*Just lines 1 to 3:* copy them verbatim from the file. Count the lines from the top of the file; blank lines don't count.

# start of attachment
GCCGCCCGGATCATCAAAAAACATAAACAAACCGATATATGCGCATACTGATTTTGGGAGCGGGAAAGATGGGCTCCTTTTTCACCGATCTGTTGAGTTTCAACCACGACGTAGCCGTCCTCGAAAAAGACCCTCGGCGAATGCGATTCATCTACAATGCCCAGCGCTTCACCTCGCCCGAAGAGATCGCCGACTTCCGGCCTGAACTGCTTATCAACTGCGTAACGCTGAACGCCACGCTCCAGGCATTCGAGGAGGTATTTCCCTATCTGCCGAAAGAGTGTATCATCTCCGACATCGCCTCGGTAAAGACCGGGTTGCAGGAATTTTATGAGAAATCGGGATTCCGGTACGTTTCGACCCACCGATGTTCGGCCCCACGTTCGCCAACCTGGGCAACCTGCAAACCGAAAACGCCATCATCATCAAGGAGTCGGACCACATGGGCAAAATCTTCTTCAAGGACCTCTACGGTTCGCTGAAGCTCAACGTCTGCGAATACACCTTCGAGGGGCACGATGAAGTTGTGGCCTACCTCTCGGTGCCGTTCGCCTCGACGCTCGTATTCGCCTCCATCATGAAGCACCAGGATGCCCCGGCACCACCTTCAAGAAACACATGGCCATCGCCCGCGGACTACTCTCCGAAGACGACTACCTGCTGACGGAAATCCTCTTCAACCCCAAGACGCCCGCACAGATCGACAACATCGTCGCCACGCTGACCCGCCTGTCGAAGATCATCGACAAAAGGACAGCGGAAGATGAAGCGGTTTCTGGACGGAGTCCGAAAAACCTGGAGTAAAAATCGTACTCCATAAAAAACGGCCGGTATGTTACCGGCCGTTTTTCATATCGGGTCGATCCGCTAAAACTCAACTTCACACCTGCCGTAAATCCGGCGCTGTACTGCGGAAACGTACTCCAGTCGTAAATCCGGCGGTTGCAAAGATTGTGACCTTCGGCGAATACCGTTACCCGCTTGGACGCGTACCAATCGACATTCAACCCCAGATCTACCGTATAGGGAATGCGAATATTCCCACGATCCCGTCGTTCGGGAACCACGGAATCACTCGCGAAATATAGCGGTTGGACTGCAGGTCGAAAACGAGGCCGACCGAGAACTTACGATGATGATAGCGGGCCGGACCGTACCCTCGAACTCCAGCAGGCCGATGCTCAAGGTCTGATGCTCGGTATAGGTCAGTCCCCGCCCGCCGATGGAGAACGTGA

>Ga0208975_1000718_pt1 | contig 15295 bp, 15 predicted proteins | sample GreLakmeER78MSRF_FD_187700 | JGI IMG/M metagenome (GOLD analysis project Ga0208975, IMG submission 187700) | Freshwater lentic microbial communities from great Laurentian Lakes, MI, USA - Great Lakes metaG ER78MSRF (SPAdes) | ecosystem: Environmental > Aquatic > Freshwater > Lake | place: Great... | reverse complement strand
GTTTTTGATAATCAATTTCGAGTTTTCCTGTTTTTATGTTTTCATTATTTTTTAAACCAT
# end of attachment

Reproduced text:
GCCGCCCGGATCATCAAAAAACATAAACAAACCGATATATGCGCATACTGATTTTGGGAGCGGGAAAGATGGGCTCCTTTTTCACCGATCTGTTGAGTTTCAACCACGACGTAGCCGTCCTCGAAAAAGACCCTCGGCGAATGCGATTCATCTACAATGCCCAGCGCTTCACCTCGCCCGAAGAGATCGCCGACTTCCGGCCTGAACTGCTTATCAACTGCGTAACGCTGAACGCCACGCTCCAGGCATTCGAGGAGGTATTTCCCTATCTGCCGAAAGAGTGTATCATCTCCGACATCGCCTCGGTAAAGACCGGGTTGCAGGAATTTTATGAGAAATCGGGATTCCGGTACGTTTCGACCCACCGATGTTCGGCCCCACGTTCGCCAACCTGGGCAACCTGCAAACCGAAAACGCCATCATCATCAAGGAGTCGGACCACATGGGCAAAATCTTCTTCAAGGACCTCTACGGTTCGCTGAAGCTCAACGTCTGCGAATACACCTTCGAGGGGCACGATGAAGTTGTGGCCTACCTCTCGGTGCCGTTCGCCTCGACGCTCGTATTCGCCTCCATCATGAAGCACCAGGATGCCCCGGCACCACCTTCAAGAAACACATGGCCATCGCCCGCGGACTACTCTCCGAAGACGACTACCTGCTGACGGAAATCCTCTTCAACCCCAAGACGCCCGCACAGATCGACAACATCGTCGCCACGCTGACCCGCCTGTCGAAGATCATCGACAAAAGGACAGCGGAAGATGAAGCGGTTTCTGGACGGAGTCCGAAAAACCTGGAGTAAAAATCGTACTCCATAAAAAACGGCCGGTATGTTACCGGCCGTTTTTCATATCGGGTCGATCCGCTAAAACTCAACTTCACACCTGCCGTAAATCCGGCGCTGTACTGCGGAAACGTACTCCAGTCGTAAATCCGGCGGTTGCAAAGATTGTGACCTTCGGCGAATACCGTTACCCGCTTGGACGCGTACCAATCGACATTCAACCCCAGATCTACCGTATAGGGAATGCGAATATTCCCACGATCCCGTCGTTCGGGAACCACGGAATCACTCGCGAAATATAGCGGTTGGACTGCAGGTCGAAAACGAGGCCGACCGAGAACTTACGATGATGATAGCGGGCCGGACCGTACCCTCGAACTCCAGCAGGCCGATGCTCAAGGTCTGATGCTCGGTATAGGTCAGTCCCCGCCCGCCGATGGAGAACGTGA

>Ga0208975_1000718_pt1 | contig 15295 bp, 15 predicted proteins | sample GreLakmeER78MSRF_FD_187700 | JGI IMG/M metagenome (GOLD analysis project Ga0208975, IMG submission 187700) | Freshwater lentic microbial communities from great Laurentian Lakes, MI, USA - Great Lakes metaG ER78MSRF (SPAdes) | ecosystem: Environmental > Aquatic > Freshwater > Lake | place: Great... | reverse complement strand
GTTTTTGATAATCAATTTCGAGTTTTCCTGTTTTTATGTTTTCATTATTTTTTAAACCAT